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Discussion Starter #1
Hello

I have had PW reloaders for decades and never ran into this problem-

I have a like new Platinum 2000- couple years old- lately it has decided to not index about 1 in 50 times- I thought it might be too much lube on the center shaft so i took it all apart and cleaned it real good- Seemed to help but still fails to index once in a while.

Anyone have any ideas? Tried to call Whiz but he's out of the shop for a while. Thought someone might have an answer. Seems the collet is not dropping down to engage the table correctly.

Terry Jones
 

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TJ........If your problem is solved please share the fix with us other P/W owners.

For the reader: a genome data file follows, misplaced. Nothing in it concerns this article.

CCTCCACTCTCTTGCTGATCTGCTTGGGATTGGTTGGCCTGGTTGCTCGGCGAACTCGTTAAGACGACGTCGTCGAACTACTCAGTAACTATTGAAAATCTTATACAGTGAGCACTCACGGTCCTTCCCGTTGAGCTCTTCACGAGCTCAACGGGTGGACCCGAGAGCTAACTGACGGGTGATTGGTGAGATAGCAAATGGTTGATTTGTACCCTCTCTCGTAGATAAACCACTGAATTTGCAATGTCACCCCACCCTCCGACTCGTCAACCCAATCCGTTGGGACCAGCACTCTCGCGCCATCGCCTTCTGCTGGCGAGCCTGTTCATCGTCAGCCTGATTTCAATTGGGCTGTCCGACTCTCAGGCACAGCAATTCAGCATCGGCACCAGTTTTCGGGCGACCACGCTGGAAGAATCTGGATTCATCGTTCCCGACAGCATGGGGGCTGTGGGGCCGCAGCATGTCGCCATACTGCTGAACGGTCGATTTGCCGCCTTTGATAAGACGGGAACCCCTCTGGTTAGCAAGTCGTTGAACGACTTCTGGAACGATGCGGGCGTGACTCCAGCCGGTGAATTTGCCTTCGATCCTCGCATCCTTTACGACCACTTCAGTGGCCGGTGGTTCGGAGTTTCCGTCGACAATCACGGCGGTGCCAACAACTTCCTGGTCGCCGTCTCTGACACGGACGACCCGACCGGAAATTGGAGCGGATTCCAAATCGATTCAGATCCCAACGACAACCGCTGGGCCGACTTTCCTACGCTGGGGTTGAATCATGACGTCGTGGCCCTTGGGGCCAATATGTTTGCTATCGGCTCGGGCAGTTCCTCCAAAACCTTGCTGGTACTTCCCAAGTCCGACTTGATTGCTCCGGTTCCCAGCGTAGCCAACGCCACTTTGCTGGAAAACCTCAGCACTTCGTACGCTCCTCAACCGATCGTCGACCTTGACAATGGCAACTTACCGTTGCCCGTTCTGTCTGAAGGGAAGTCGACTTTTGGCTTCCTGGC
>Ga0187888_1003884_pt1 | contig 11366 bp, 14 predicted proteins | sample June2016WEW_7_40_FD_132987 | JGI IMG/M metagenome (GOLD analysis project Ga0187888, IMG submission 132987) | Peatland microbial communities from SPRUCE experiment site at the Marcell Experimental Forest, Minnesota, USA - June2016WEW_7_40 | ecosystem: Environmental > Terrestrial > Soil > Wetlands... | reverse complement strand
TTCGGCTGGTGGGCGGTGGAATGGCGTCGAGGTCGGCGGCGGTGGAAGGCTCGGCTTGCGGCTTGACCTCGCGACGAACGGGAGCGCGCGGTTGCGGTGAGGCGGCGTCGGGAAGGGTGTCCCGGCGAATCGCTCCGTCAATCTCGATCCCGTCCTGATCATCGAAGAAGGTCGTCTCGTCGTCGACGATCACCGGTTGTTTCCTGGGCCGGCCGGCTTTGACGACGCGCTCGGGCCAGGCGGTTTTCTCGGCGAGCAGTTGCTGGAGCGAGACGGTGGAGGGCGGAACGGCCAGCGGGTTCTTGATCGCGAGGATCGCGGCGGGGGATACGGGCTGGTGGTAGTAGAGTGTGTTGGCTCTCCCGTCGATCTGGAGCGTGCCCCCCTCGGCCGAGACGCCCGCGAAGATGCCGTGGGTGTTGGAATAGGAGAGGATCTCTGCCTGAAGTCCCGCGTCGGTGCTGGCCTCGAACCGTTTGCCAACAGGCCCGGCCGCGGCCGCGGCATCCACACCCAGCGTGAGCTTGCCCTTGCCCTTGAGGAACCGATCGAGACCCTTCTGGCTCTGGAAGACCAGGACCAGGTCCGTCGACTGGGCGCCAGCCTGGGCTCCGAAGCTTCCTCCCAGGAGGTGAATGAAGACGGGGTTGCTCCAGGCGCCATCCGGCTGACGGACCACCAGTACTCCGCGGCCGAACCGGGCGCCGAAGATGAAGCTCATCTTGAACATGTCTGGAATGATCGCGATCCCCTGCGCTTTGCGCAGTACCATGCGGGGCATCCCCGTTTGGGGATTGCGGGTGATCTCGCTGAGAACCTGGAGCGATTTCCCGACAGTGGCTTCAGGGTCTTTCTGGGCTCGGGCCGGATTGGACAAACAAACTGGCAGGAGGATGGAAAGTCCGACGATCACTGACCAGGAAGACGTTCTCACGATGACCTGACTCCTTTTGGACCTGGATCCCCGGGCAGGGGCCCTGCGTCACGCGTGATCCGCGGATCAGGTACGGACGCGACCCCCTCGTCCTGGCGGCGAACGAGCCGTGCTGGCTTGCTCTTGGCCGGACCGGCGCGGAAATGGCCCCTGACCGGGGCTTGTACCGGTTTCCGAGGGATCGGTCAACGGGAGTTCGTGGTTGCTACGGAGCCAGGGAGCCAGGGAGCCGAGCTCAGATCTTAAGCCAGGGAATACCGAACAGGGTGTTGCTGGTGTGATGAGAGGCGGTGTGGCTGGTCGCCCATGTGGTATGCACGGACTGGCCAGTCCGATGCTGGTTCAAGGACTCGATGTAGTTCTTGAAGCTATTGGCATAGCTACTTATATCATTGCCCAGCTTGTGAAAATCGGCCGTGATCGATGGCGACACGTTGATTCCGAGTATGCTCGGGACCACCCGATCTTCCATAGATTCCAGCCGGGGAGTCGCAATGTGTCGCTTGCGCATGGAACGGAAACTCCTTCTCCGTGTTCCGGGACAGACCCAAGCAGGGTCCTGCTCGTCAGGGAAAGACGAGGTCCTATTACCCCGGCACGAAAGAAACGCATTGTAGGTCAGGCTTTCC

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Discussion Starter #4
I tried to load some cheap Noble sports- Went into the dies REAL HARD and got stuck- Guess I forced the issue and bent a small pin (part # 88) and maybe put a flat spot on the Spacer roller bearing (part# 91)
Ordered new parts today

Hopefully this will be the cure.

Terry
 

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The same thing happened to my reloader. I ordered a new roller and bolt and it went about another year until it happened again.


The roller quit rolling and developed a flat spot. A new replacement roller was sized too small and did not work at all. I wrote a letter to P-W but never heard anything back.


I found an oilite bronze bushing that worked ok for about 700 reloads, but it too developed the flat spot.


Any excess clearance in the roller bolt location, that close to the axis of rotation, translates to where the index pin (farther out) will not index the carousel.

I sold the P-W for parts and bought a Spolar.